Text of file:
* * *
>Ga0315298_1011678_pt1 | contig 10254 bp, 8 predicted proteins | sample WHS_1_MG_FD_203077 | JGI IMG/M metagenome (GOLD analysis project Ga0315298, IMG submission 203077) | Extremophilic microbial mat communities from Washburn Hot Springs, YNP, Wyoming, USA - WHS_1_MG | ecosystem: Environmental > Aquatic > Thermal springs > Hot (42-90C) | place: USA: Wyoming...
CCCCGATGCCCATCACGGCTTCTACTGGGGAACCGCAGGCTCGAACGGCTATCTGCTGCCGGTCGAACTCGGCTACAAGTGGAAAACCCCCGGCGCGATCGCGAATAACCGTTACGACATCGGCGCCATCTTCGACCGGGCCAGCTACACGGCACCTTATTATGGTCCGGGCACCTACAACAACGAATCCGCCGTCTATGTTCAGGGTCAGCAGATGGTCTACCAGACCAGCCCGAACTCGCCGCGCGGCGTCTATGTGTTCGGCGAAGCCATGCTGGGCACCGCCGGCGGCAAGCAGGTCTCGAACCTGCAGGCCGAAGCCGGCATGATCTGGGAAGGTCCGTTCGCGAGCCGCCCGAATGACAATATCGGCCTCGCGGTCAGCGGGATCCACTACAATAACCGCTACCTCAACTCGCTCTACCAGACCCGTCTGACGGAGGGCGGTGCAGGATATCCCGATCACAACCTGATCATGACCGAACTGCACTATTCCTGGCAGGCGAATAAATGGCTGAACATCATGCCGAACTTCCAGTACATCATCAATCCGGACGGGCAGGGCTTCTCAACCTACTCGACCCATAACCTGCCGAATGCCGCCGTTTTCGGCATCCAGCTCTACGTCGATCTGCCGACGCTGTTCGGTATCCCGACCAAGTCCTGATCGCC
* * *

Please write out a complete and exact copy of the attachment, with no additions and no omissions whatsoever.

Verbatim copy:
>Ga0315298_1011678_pt1 | contig 10254 bp, 8 predicted proteins | sample WHS_1_MG_FD_203077 | JGI IMG/M metagenome (GOLD analysis project Ga0315298, IMG submission 203077) | Extremophilic microbial mat communities from Washburn Hot Springs, YNP, Wyoming, USA - WHS_1_MG | ecosystem: Environmental > Aquatic > Thermal springs > Hot (42-90C) | place: USA: Wyoming...
CCCCGATGCCCATCACGGCTTCTACTGGGGAACCGCAGGCTCGAACGGCTATCTGCTGCCGGTCGAACTCGGCTACAAGTGGAAAACCCCCGGCGCGATCGCGAATAACCGTTACGACATCGGCGCCATCTTCGACCGGGCCAGCTACACGGCACCTTATTATGGTCCGGGCACCTACAACAACGAATCCGCCGTCTATGTTCAGGGTCAGCAGATGGTCTACCAGACCAGCCCGAACTCGCCGCGCGGCGTCTATGTGTTCGGCGAAGCCATGCTGGGCACCGCCGGCGGCAAGCAGGTCTCGAACCTGCAGGCCGAAGCCGGCATGATCTGGGAAGGTCCGTTCGCGAGCCGCCCGAATGACAATATCGGCCTCGCGGTCAGCGGGATCCACTACAATAACCGCTACCTCAACTCGCTCTACCAGACCCGTCTGACGGAGGGCGGTGCAGGATATCCCGATCACAACCTGATCATGACCGAACTGCACTATTCCTGGCAGGCGAATAAATGGCTGAACATCATGCCGAACTTCCAGTACATCATCAATCCGGACGGGCAGGGCTTCTCAACCTACTCGACCCATAACCTGCCGAATGCCGCCGTTTTCGGCATCCAGCTCTACGTCGATCTGCCGACGCTGTTCGGTATCCCGACCAAGTCCTGATCGCC